41 pages 1 hour read

Walter M. Miller Jr.

A Canticle For Leibowitz

Fiction | Novel | Adult | Published in 1959

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Summary and Study Guide


A Canticle for Leibowitz is a 1959 science fiction novel by author Walter M. Miller, Jr. Its post-apocalyptic narrative spans thousands of years, focused on a Catholic abbey in the southwest region of the United States of America. The abbey serves as headquarters for the Albertian Order of Leibowitz, a saint Miller invented for the narrative. The monks in the abbey are dedicated to preserving books and scientific knowledge to be used again whenever the current Dark Age ends.

Plot Summary

The novel unfolds in three parts. In the first part, a Utah monk named Francis Gerard finds a fallout shelter in the desert. The fallout shelter was meant to protect its inhabitants from what the characters refer to as the Flame Deluge—the most recent nuclear holocaust. Many people blamed scientific knowledge for the Flame Deluge, so they outlawed reading and learning during an anti-Renaissance period known as the Simplification. Mobs persecuted and slaughtered academics and other educated people.

The monks revere Leibowitz, a weapons engineer who was one of the monastery’s founders. When the 17-year-old novice, Francis, finds the fallout shelter—after a wandering hermit gives him directions—he also finds a cache of Leibowitz’s documents. Rumors arise that the hermit was Leibowitz himself. Francis continues his vigil in the desert. His abbot eventually sends him to New Rome for the canonization of Leibowitz. En route, he is killed by bandits and unable to deliver the illumination to the Pope. The wandering hermit buries him.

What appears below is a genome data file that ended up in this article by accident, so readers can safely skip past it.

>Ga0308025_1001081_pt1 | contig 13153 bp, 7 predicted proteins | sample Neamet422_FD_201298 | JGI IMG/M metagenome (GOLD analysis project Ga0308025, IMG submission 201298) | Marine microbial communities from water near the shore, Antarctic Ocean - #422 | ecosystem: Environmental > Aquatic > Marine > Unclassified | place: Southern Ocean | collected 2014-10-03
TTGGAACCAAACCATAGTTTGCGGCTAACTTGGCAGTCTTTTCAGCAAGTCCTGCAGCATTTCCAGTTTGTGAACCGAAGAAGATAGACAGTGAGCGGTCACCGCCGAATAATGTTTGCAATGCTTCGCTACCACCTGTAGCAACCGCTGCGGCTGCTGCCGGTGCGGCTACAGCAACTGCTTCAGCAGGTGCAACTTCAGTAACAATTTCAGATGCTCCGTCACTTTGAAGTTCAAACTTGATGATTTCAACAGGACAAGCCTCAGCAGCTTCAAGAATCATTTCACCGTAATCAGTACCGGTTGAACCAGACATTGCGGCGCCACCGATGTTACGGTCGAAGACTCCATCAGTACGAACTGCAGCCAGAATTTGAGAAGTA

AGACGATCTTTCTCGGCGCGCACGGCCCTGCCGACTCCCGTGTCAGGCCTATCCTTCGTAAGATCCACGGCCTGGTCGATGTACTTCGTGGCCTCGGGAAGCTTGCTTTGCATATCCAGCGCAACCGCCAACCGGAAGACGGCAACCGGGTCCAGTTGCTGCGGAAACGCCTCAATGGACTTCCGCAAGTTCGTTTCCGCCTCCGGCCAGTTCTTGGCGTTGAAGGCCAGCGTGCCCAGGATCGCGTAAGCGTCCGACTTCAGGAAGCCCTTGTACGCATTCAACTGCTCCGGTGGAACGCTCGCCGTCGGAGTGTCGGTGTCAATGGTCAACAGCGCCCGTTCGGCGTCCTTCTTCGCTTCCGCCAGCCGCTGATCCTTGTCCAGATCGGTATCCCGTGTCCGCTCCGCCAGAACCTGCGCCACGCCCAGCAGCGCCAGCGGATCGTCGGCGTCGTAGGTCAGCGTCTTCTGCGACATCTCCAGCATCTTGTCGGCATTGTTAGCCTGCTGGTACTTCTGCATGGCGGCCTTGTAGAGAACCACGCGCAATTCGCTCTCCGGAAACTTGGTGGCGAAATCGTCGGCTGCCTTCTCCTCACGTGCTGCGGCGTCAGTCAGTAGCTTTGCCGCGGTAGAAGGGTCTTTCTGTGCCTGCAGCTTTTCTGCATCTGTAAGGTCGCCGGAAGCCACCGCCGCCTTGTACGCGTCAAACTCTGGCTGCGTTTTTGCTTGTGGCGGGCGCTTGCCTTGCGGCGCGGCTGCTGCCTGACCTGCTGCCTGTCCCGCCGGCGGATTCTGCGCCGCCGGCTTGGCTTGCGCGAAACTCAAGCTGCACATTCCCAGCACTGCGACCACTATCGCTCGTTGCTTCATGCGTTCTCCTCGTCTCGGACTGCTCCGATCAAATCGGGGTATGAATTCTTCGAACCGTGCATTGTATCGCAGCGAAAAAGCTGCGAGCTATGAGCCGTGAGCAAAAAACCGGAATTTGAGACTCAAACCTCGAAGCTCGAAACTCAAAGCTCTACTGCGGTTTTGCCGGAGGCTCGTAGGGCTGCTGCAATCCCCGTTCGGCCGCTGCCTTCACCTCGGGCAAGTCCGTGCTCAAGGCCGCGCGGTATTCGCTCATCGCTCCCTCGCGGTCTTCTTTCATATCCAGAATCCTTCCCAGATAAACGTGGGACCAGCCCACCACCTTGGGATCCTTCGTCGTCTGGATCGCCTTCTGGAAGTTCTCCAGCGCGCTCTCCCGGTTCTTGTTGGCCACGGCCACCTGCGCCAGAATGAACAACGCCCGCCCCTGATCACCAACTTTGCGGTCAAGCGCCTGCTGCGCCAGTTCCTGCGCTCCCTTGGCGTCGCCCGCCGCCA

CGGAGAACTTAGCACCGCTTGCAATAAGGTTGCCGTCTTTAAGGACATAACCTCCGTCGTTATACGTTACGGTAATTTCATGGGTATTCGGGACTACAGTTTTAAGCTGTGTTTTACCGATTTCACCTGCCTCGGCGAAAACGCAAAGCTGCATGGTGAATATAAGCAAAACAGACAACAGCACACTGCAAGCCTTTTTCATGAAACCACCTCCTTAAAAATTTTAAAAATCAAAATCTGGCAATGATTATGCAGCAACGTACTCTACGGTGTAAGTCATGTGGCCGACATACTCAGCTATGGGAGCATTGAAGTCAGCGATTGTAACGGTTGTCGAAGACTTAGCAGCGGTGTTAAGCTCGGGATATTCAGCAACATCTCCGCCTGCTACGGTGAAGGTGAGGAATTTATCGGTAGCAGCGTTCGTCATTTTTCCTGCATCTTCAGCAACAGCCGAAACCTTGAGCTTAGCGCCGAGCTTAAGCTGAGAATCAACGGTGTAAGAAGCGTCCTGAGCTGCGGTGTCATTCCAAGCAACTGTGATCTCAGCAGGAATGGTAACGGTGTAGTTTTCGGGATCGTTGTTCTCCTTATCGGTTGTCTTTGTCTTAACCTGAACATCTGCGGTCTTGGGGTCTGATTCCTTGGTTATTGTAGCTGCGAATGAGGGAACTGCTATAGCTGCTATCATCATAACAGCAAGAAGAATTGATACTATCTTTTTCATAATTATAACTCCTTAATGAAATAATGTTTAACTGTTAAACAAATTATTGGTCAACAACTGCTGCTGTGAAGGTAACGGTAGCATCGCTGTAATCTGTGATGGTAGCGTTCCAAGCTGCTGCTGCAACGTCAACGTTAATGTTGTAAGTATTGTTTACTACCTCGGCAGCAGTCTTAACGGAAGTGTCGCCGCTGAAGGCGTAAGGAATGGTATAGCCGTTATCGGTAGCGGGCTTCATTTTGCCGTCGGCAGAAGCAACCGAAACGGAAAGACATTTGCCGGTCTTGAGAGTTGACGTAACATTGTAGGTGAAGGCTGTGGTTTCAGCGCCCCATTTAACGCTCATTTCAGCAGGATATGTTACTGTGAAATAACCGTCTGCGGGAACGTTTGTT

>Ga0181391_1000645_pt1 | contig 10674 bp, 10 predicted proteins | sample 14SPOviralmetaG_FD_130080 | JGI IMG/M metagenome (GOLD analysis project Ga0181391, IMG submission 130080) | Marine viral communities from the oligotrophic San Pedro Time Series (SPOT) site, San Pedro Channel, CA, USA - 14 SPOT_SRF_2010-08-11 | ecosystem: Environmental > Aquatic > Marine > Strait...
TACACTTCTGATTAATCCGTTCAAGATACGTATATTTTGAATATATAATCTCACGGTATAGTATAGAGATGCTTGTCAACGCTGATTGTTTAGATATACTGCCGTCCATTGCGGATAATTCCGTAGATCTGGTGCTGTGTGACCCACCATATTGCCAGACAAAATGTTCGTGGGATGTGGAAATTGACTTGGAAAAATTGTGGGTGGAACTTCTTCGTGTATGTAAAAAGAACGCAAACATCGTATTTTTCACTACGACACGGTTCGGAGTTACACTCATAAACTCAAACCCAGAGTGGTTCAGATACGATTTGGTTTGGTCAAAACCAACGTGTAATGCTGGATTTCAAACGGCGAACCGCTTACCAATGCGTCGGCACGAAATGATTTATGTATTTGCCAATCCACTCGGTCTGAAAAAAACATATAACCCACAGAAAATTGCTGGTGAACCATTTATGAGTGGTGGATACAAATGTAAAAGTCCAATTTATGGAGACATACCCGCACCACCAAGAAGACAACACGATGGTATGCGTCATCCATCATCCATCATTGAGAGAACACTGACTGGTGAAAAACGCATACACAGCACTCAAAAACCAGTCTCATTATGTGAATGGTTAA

Part 2 takes place in A.D. 3174 in a period of renewed enlightenment. Thon Taddeo Pfarentrott visits the abbey to study the Memorabilia of Leibowitz Abbey. While there, he witnesses the successful demonstration of an arc lamp, confirming a theory of electricity that he has been studying. He is frustrated that the monks have been hoarding knowledge that other scientists could have used to further their work. Most of Part 2 involves Taddeo’s theological and scientific deliberations with the other characters.

During Part 3, in the year 3781, the world has seen unprecedented technological advances such as space flight. After another nuclear war, Abbot Zerchi sends the monks from Leibowitz Abbey into space, where they will continue spreading the gospel and preserving knowledge.

A Canticle for Leibowitz received critical acclaim. It is highly recommended for fans of science fiction, students of post-apocalyptic literature, and readers interested in the tensions between science and theology.